Mozart’s Musical Journey
3 July 1778: “Mum is dying”

Wolfgang Amadeus Mozart could not have known that his time in Paris in 1778 was about to take a tragic turn. He reports to his father “my dearest mother is very ill.” Suffering from shivering and feverishness, diarrhea and headache, they called on a physician to administer a bloodletting. This seemed to work at first, however, when the symptoms returned they tried a couple of home remedies. Mozart reports that they gave her “antispasmodic powders, and then we would gladly have had recourse to black powder, but we had none, and could not get it here.”

Anna Maria Mozart, year 1775

Anna Maria Mozart, year 1775

Her condition rapidly deteriorated, and she could hardly speak and also lost her hearing. They consulted another doctor, but Mozart’s mum remained weak, feverish and delirious. Although the doctor gave them some hope, Mozart was already resigned. “I am quite reconciled to the will of God,” he writes, “and hope that you and my sister will be the same. What other resource have we to make us calm…knowing that it comes from God, who wills all things for our good, and no doctor, no man living, no misfortune, no casualty, can either save or take away the life of any human being—none but God alone.”

Voltaire's funeral procession

Voltaire’s funeral procession

Despite his mother being in a dire state, Mozart had other things on his mind as well. For one, he composed a symphony for the opening concert of the Concert Spirituel, which was performed to great acclaim on Corpus Christi day. Although the performance turned out a critical success, Mozart had been very apprehensive during rehearsals.

Mozart's Paris Symphony

Mozart’s Paris Symphony

He writes that the orchestra “scraped and scrambled through my symphony twice over; I was really very uneasy, and would gladly have had it rehearsed again, but so many things had been tried over that there was no time left.” Mozart was rather angry and threatened to take the violin out of the hands of the first violin M. La Haussaye and lead the performance himself. In the event, the symphony was well liked and the audience demanded that the opening movement be repeated. Mozart was in an upbeat mood and passed on to his father the news that “the ungodly arch-villain Voltaire has died miserably like a dog—just like a brute. This is his just reward.” As a devout Catholic and struggling to come to terms with the impending death of his mother, Mozart could simply not understand why Voltaire almost summarily rejected Christian doctrine.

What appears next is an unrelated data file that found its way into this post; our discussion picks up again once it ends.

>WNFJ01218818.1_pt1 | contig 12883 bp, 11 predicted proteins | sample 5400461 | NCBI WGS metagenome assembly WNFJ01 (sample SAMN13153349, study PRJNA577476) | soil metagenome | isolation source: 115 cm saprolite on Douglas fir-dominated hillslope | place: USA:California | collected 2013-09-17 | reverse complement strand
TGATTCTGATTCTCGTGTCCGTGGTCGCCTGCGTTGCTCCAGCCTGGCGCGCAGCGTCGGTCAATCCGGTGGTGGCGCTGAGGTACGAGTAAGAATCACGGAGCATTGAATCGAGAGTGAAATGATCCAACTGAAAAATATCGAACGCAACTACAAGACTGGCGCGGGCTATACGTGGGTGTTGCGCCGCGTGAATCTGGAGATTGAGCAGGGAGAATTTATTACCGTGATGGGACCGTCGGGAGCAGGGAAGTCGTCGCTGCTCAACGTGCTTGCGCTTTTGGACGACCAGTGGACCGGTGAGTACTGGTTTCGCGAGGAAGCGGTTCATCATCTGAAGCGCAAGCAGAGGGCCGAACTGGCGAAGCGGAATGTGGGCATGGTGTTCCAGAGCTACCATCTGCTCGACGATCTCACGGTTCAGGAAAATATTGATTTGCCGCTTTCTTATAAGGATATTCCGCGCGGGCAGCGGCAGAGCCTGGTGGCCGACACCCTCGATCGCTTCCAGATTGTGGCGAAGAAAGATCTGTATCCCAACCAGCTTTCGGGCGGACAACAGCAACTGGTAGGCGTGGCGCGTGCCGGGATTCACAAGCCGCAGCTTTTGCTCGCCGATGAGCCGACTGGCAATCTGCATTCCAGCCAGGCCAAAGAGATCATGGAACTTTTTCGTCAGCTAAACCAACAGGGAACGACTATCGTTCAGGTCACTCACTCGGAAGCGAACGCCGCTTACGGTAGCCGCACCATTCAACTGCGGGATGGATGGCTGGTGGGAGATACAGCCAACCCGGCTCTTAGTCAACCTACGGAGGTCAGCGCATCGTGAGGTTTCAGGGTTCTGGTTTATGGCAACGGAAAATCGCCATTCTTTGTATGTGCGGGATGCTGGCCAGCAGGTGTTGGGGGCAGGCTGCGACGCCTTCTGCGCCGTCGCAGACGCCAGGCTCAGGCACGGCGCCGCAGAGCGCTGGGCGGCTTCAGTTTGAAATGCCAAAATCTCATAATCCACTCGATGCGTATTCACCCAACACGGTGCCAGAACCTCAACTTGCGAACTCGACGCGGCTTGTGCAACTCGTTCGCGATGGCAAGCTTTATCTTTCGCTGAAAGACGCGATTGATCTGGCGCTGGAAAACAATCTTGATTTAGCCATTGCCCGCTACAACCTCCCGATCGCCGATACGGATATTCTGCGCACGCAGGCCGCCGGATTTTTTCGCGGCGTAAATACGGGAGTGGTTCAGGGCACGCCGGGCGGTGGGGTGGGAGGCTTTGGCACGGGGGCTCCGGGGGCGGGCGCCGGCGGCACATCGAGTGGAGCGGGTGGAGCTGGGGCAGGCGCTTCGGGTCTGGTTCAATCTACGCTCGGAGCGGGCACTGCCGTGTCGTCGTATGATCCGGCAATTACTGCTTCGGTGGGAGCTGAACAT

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  1. I had been led to believe that Mozart’s mother had psychological issues as well as reproductive issues but I find no reference to this. Is it true or false

    1. I’ve been doing a good deal of research on the Mozarts for a book, and it appears that his mother had no real problems, physical or psychological – just the occasional illness, and of course the one which took her life, which was thankfully brief. She bore seven children, all of whom died in infancy except for Maria Anna “Nannerl” and Wolfgang Amadeus “Wolferl”. Wolferl was often in poor health, especially as a child, and suffered a good deal of illness throughout his life – including the one that ended it.

      Mr. Mozart, Leopold, was a rather overbearing “stage father” who loved his children dearly but was always concerned about supporting his family financially. When little Wolferl displayed precocious musical talent by imitating his big sister Nannerl when she began taking music lessons from Papa, he conceived of a “brother-sister act” that could make them RICH. Viewing their skills as a gift from God that would give them financial security, he soon began carting his family all over Europe to show off his musical genius kids. Surely he knew that it couldn’t last – Nannerl would soon be of marriageable age, and “respectable” women could NOT have careers then, and of course Wolferl wouldn’t be a tiny boy forever either. He put things off by lying about their ages at first; then sought to micromanage Wolferl’s career as though he were always the helpless boy. Leopold grappled with the difficulties of the situation for the rest of his life, and the relationship between him and his children remained rather tense – a lot of “love-hate” going on. I suppose it is this way with nearly all families. But knowing that the big potential breadwinner in your family is your prepubescent son, and trying to keep that hothouse flower in bloom forever… It couldn’t have been an easy life for any of the Mozarts. And Mrs. Mozart bore it all with a phenomenal degree of patience, balancing her obedience to her husband with her love for her children.

      While the deaths of five children out of seven seem like terrible odds, high infant mortality was a fact of life. The fact that Mrs. Mozart didn’t die of a pregnancy complication or post-partum infection was considered a good sign. J.S. Bach famously fathered 21 children between both his wives (9 by the first, 12 by the second, who outlived him by some years); but the popular engraving showing an insanely crowded Bach household is an imaginary scene – only (!) seven of those kiddies survived infancy.

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